Comfortably nestled in the idyllic hill station of Kasauli, far away from the chaos of Covid 19, cyclones in Mumbai, earthquakes in Delhi, war in Ladakh with China and Locust attacks in Jaipur – I was enjoying life’s fineries and scenic views. But I was also watching the news and reading the occasional newspaper whenever I could get my hands on one and like many of you, this only made me realise how lucky I was. This realization of my good luck was further cemented by watching the miserable faces of those barefoot migrants and dying covid patients. So to abstain myself from the guilt and embarrassment caused by the imbalance of having so much when others around me had so little, I tried to redeem myself!
So the decision of feeding 50 cows, doing a Langar for some labourers working on a nearby construction site and buying new shoes for all my staff was taken. Plus, I had recently become a vegetarian. I had read somewhere that killing animals for the pleasure of tasty food was a price simply not worth paying. The karmic debts incurred were too high. Plus visions of screaming and tortured chickens had haunted me for far too long. So after 30 years of consuming animals I switched to eating only vegetables. Feeling smug about my great sacrifice, I thought I could now go back to enjoying all that I was clearly destined for.
Then one day, my Himachali cook went scourging in the forest to prepare a local delicacy of bamboo shoot sabzi which I thoroughly enjoyed. It was organic, locally sourced and seasonal – hence ticking all the right boxes! Besides, it was vegetarian and I did not have blood on my hands. I could enjoy it without incurring any karmic debts, or so I thought. The next day, I decided to follow the cook into the forest to watch him collect the bamboo shoots for my dinner. What I saw made me freeze with angst and despair. It was almost too much to digest.
The bamboo shoots were being sourced by cutting the top bits i.e. the heads of the bamboo plants. About 50-60 of them which were visible to me stood out like silently screaming headless chickens. I learnt that with their heads cut off, the plants would not grow back so in effect, these plants would eventually die. It was akin to a bloodbath scene of sheer horror – or a murder scene.
And as if this was not enough, a family of langoors appeared out of nowhere and joined my cook in breaking the bamboo plants. As a mother langoor broke the bamboo’s she first fed the baby wrapped around her belly before feeding herself. Upon seeing the langoor family also breaking away at the bamboo’s, my cook began to chop and break them faster so that he could get the lions share. He scared them away through aggressive gestures and throwing of a few stones. Scared of getting hit, they fled the scene and abandoned the bamboo grove. Then proud of what he had done, my cook slowly broke away all the remaining bamboo shoots. With a sense of great accomplishment we walked back home with our dinner in hand.
As I was strolling around my house after the sumptuous dinner, I was struck by a thought for which I will remain ever greatful. Maybe the chopping of bamboo shoots was as painful to the bamboo plants as the chopping of a goats leg was to a goat? Just because the plants did not yelp in pain did not mean they did not suffer. Not just had we destroyed the entire bamboo grove, but essentially we had also stolen a large chunk of the dinner which the poor langoors would otherwise have enjoyed. Would they or would they not find something else edible in the jungle for their dinner? Being humans we had usurped them with our greater size and skill. I justified this to myself with Adam Smith’s theory of Survival of the Fittest.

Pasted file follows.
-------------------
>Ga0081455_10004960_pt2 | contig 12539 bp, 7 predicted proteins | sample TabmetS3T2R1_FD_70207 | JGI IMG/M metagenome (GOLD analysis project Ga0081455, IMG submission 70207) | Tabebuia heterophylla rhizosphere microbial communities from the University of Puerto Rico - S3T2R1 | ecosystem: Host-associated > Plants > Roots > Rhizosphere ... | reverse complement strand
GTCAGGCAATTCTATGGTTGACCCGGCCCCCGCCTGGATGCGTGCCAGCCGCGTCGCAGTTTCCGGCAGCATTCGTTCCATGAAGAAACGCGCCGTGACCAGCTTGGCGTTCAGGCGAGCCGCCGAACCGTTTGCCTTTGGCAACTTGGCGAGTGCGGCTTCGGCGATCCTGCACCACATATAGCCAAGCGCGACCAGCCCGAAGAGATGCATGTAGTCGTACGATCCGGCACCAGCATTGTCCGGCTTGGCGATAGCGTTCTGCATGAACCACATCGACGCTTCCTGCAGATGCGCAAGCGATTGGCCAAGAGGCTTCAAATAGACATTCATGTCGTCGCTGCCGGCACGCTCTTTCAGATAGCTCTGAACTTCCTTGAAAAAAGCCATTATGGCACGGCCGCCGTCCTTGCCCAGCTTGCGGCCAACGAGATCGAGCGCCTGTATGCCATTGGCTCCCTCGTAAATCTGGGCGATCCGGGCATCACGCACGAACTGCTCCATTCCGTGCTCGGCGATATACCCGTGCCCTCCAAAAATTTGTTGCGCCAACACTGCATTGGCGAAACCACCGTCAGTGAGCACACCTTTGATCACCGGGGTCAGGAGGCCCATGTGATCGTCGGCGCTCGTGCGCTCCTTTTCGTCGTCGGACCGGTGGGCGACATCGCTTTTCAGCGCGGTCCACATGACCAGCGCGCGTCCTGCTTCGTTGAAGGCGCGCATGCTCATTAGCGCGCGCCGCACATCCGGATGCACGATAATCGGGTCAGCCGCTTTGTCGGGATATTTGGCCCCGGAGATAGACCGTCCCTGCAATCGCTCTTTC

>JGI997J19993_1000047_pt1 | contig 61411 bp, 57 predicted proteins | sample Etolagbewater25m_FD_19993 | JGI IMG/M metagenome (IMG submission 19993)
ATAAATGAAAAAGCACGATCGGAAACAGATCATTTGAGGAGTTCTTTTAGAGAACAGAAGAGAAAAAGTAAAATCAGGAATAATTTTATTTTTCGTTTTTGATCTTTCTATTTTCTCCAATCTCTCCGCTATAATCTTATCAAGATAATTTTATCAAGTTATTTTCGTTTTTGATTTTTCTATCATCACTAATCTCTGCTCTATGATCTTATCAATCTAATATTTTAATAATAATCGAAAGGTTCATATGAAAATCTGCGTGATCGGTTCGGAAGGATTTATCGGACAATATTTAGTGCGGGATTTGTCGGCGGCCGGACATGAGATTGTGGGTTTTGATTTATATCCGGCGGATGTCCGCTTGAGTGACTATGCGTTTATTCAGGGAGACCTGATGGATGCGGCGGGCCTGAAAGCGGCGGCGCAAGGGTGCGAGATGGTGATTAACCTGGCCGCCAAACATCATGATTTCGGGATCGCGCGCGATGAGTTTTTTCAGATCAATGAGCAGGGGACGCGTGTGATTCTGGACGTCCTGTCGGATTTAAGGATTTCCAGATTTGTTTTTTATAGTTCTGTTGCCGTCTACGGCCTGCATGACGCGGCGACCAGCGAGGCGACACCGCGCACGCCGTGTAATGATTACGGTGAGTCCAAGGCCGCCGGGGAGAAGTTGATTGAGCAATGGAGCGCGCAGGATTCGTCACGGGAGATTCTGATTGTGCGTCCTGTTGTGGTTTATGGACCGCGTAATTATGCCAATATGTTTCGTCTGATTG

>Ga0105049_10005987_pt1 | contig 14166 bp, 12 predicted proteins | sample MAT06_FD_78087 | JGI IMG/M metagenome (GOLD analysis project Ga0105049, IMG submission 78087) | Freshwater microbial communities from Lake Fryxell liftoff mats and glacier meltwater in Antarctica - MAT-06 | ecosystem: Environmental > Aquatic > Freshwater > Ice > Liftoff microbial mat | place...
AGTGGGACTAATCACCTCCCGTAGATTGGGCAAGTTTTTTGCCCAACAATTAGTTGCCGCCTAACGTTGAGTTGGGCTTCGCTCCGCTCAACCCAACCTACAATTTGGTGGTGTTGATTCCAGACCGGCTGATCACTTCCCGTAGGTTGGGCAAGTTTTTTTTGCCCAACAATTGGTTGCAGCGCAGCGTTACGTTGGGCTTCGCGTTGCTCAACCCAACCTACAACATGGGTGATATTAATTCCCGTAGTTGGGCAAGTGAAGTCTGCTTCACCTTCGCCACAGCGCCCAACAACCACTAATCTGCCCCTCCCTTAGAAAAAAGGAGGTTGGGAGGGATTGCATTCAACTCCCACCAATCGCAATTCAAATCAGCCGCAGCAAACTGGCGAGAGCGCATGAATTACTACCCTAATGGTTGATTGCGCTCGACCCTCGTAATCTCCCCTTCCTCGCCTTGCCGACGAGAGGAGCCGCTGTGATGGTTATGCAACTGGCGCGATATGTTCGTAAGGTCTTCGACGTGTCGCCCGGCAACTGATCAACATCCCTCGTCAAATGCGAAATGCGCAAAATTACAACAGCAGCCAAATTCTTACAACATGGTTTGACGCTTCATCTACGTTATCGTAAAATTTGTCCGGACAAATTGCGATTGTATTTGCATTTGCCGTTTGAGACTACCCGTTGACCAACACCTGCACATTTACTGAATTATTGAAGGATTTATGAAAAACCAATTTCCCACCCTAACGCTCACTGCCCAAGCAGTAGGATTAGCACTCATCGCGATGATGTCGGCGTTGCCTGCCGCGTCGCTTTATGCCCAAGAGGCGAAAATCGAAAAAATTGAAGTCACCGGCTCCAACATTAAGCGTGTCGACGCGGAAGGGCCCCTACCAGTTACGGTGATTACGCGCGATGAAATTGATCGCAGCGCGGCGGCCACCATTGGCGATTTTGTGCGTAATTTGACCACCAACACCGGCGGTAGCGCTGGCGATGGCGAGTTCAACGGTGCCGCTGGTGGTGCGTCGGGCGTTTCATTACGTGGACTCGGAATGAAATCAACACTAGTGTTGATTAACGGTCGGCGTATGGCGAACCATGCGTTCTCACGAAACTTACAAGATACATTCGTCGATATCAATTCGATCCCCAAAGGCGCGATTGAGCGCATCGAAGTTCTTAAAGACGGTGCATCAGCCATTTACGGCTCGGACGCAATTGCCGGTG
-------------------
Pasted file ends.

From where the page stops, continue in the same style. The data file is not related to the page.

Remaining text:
But what could I even do about all this? Stop eating vegetables and die of starvation? Not a very sensible idea, I thought. However, a few answers came from my Guru. What he told me was incredible – that each one of us consumes 35 truckloads of fruits and vegetables in our lifetimes! And what we could do was be cognisant and mindful of these facts – that we did indeed have a debt to Mother Nature for the food she provided us day in, day out. That we were not living as debt free & noble a life as we would like to imagine and that a karmic price for the vegetables would have to be paid. That simply being a vegetarian was not good enough if one wanted to die debt free! And just because we were paying our sabzi wala for the veggies we were buying, we were doing nothing back for the earth from where it all was extracted.
So how could I pay off my debts to Mother Nature and rid myself of the murder committed in my name each day?
Thereafter, my Guru also shared some practical tips on how to reduce or mitigate this huge debt. Let a piece of land you own remain uncultivated and grow wild. Take nothing from it and whatever fruits or vegetables grow on it, give them away to the needy. Water plants as often as you can and give manure to them – this is their sustenance. If you don’t own a piece of land, consider options like paying for a tube well at someone’s farm which will water plants or find a school or public garden and find ways to plant trees on their premises. Nowadays, several NGO’s enable one to pay for planting trees and even their maintenance with manure over the years. One could even plant saplings in ones balcony and gift them to others. So the options are many, all one needs is the intent to do it!
Small actions like this surely do go a long way in dying karmically richer – it all makes so much practical and logical sense to me now.